Anyone who’s studied traditional Karate knows the Golden Rule, “Karate Ni Sente Nashi”, loosely defined as, “There is no first attack in karate.” The golden precept was popularized by the father of modern karate, Gichin Funakoshi, who founded the system of Shotokan Karate.
Gichin Funakoshi popularized the “defensive” aspect of karate that we know today. An article written in 1922 in Tokyo quoted Funakoshi Sensei as saying: “Essentially, the principle purpose of karate is defense. The initial move has long been strictly prohibited, and it is said there is no initial move in karate. This martial art is to cultivate a modest mind, which must not be uselessly carried away by the martial spirit. Moreover, it requires no weapon. So, I think it is most suitable as a civilized self-defense art.”
Funakoshi Sensei’s quote makes clear how he felt about karate’s place in society. It was too him, strictly a character developing tool, and a method of building the model Japanese citizen. The implications for this were huge, because his philosophy laid the foundation for the modern sport of karate over the next 100 years.
Believe it or not, this idea of a purely defensive art was not shared by every Okinawan karate master. Choki Motobu was the most famous karate master of his time, more famous than Gichin Funakoshi. And he and Funakoshi did not like each other. Funakoshi and Motobu were like fire and water. Where Funakoshi was educated and studious, Motobu was rough brawler, and pragmatic. The idea of “Karate Ni Sente Nashi” did not sit well with Motobu, and he countered it with his own rule, “Karate is Sente.” Which implies that Karate is about making the first move.
To better understand the nuances in the two masters wordplay, one must understand the basic strategies of conflict in traditional karate. The first is referred to as “Sen” which means to seize the initiative. It means to attack when you see an opening. The second strategy is “Sen No Sen,” which means, waiting for the first attack and countering it. This is the block and hit strategy every white belt learns. The third strategy is “Go No Sen”, which means “countering the opponent’s initiative before it actually happens.”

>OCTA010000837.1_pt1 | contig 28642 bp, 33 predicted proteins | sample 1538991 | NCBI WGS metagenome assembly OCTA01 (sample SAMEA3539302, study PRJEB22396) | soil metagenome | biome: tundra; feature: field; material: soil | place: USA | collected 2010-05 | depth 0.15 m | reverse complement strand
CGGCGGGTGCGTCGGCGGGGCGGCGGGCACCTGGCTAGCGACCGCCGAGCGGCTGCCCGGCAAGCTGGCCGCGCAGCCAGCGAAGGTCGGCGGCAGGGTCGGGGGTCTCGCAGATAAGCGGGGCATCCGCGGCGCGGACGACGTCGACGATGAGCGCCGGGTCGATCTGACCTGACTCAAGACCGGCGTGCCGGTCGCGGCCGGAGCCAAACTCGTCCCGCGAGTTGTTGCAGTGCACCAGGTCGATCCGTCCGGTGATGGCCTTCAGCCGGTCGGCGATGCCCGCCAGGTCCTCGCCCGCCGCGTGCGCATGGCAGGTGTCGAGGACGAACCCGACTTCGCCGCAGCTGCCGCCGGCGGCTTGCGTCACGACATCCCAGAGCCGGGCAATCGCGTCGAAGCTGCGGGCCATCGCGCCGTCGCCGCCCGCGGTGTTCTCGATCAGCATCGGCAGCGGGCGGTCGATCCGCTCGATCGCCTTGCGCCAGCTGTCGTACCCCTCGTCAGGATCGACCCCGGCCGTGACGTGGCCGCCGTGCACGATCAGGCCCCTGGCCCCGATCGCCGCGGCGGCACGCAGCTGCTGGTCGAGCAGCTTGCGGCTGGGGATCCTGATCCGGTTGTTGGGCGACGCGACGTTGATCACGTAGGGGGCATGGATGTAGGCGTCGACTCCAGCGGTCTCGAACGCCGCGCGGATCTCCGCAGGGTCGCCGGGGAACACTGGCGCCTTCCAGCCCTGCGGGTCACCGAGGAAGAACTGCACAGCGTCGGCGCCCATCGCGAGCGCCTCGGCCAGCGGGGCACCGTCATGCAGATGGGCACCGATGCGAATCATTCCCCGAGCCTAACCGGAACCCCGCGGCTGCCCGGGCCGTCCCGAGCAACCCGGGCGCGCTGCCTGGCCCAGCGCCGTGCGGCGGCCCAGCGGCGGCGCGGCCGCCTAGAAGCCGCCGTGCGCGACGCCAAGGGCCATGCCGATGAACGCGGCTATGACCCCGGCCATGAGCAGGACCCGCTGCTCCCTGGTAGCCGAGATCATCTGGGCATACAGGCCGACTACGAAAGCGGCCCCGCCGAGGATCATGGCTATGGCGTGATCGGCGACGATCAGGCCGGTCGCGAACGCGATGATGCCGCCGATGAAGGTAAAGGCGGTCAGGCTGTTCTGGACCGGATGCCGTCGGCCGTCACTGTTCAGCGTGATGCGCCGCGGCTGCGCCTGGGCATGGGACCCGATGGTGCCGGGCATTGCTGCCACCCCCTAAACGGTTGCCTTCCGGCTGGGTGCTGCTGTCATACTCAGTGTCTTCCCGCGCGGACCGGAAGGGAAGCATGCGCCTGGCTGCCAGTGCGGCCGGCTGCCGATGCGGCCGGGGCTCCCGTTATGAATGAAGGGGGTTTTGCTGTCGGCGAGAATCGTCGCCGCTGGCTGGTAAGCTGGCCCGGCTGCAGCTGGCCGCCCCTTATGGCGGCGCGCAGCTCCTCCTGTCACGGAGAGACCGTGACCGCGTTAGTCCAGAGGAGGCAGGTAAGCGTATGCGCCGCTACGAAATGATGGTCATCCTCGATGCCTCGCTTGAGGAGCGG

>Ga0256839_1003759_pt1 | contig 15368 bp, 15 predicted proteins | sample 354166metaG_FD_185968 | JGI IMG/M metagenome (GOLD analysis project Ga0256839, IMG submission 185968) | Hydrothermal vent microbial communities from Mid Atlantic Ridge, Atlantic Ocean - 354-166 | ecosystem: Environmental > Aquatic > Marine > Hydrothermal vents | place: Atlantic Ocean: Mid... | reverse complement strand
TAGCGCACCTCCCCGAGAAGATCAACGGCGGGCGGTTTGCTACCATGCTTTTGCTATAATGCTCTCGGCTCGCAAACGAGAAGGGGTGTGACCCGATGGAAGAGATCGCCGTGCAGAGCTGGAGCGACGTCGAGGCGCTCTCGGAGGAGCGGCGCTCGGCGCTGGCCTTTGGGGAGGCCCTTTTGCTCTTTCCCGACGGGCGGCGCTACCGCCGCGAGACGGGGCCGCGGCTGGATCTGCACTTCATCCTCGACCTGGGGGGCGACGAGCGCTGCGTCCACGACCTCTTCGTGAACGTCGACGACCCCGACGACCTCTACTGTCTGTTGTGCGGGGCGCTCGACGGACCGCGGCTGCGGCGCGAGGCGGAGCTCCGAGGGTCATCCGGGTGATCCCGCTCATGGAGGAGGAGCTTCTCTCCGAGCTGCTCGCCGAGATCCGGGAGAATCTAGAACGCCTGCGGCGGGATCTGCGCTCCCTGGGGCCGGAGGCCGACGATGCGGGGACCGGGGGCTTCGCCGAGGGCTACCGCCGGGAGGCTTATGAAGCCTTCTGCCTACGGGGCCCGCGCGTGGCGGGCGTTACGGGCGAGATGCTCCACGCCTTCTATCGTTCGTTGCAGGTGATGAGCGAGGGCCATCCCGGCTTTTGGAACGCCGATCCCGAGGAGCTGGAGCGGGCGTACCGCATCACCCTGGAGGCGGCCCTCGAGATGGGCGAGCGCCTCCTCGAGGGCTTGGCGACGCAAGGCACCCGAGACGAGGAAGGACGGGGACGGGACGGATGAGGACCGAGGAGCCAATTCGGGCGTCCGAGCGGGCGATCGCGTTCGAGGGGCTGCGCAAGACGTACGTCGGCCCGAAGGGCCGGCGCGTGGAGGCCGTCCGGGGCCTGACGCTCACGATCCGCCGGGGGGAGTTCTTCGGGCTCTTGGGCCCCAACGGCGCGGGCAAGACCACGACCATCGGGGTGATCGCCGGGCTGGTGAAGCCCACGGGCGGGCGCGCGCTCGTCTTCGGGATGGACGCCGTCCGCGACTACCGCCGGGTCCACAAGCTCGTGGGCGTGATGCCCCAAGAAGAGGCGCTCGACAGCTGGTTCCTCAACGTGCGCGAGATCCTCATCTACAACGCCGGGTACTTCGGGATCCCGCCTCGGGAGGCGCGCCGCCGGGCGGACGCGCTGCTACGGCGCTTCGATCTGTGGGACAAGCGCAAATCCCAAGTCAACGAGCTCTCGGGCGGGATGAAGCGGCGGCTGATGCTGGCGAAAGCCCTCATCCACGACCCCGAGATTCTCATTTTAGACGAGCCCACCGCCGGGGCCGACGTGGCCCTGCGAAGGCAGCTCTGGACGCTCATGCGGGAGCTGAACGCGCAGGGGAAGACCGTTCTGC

This third strategy has the potential to cause confusion. Some people think it literally means having a sixth sense. They believe that years of karate training will give one the ability to read the attackers mind or sense their lethal intent with your chi.
Watch this 5th degree Ninjutsu black belt test for a laugh to understand what I mean. The students have to sense their masters intent to wack them in the head, and roll out of the way before he does it.
I don’t believe there’s anything mystical about “Go No Sen.” I believe it is the highest form of self-defense, but it isn’t magic. From this perspective, “Karate Ni Sente Nashi,” and “Karate is Sente” are both correct. To understand what I mean, you have to broaden your definition of conflict. Conflicts begin long before the first blow is thrown. For example, you can become sensitive enough identify pre-attack indicators. These are behaviors violent people often display before they attack.
Years ago, I lived in Albuquerque New Mexico and moonlighted as a bouncer at a popular bar. I developed an ability to predict fights before they occurred. This is nothing special since every bouncer develops the ability rather quickly. When you see the same thing night after night you get familiar with it fast.
When you sense that you’re going to be attacked you have space to decide. Your decision can be to take a step back so you’re out of the line of fire, run away, or hit first. If you hit the opponent first, are you not violating the Golden Rule? Not exactly, in my opinion. Funakoshi taught a very orthodox version of “Karate Ni Sente Nashi.” To him, it literally meant you can’t punch somebody unless they punch you first. This might have reflected Imperial Japan’s political climate as much as his own personal belief. If you look at it like Motobu would have, the saying is about evil intent. You should never go around intending to harm people, but if someone intends to harm you, you must do whatever it takes to defend yourself. If the situation calls for a pre-emptive strike, then that is what you must do. I do not morally object to this kind of strategy. You only start crossing an ethical line when you start hitting everyone who you think might have ill thoughts about you.
A karate practitioner must enter every conflict with an empty mind. Only in this state will they take appropriate action.